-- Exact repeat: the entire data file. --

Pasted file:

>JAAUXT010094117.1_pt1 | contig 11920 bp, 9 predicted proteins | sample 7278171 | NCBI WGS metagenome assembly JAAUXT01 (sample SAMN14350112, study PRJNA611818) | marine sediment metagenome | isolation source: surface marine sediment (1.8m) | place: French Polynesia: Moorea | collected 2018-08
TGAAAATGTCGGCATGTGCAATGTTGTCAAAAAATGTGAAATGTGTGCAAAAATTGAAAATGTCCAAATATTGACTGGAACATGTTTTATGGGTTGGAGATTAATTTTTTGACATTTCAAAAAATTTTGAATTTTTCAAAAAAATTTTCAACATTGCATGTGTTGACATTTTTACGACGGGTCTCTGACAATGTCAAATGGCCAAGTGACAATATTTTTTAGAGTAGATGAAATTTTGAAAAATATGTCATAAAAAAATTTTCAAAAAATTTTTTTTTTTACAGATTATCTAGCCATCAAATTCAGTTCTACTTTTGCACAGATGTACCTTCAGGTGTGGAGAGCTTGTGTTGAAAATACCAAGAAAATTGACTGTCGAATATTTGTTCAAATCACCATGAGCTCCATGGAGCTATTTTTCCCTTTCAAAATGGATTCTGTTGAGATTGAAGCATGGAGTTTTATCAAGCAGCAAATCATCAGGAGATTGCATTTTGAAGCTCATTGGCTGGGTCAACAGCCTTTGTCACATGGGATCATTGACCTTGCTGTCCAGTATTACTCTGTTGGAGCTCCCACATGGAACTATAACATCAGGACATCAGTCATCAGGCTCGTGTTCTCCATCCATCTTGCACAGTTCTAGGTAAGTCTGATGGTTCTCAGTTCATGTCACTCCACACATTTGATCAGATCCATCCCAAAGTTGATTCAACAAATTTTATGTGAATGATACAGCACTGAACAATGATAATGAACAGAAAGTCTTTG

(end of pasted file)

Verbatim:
>JAAUXT010094117.1_pt1 | contig 11920 bp, 9 predicted proteins | sample 7278171 | NCBI WGS metagenome assembly JAAUXT01 (sample SAMN14350112, study PRJNA611818) | marine sediment metagenome | isolation source: surface marine sediment (1.8m) | place: French Polynesia: Moorea | collected 2018-08
TGAAAATGTCGGCATGTGCAATGTTGTCAAAAAATGTGAAATGTGTGCAAAAATTGAAAATGTCCAAATATTGACTGGAACATGTTTTATGGGTTGGAGATTAATTTTTTGACATTTCAAAAAATTTTGAATTTTTCAAAAAAATTTTCAACATTGCATGTGTTGACATTTTTACGACGGGTCTCTGACAATGTCAAATGGCCAAGTGACAATATTTTTTAGAGTAGATGAAATTTTGAAAAATATGTCATAAAAAAATTTTCAAAAAATTTTTTTTTTTACAGATTATCTAGCCATCAAATTCAGTTCTACTTTTGCACAGATGTACCTTCAGGTGTGGAGAGCTTGTGTTGAAAATACCAAGAAAATTGACTGTCGAATATTTGTTCAAATCACCATGAGCTCCATGGAGCTATTTTTCCCTTTCAAAATGGATTCTGTTGAGATTGAAGCATGGAGTTTTATCAAGCAGCAAATCATCAGGAGATTGCATTTTGAAGCTCATTGGCTGGGTCAACAGCCTTTGTCACATGGGATCATTGACCTTGCTGTCCAGTATTACTCTGTTGGAGCTCCCACATGGAACTATAACATCAGGACATCAGTCATCAGGCTCGTGTTCTCCATCCATCTTGCACAGTTCTAGGTAAGTCTGATGGTTCTCAGTTCATGTCACTCCACACATTTGATCAGATCCATCCCAAAGTTGATTCAACAAATTTTATGTGAATGATACAGCACTGAACAATGATAATGAACAGAAAGTCTTTG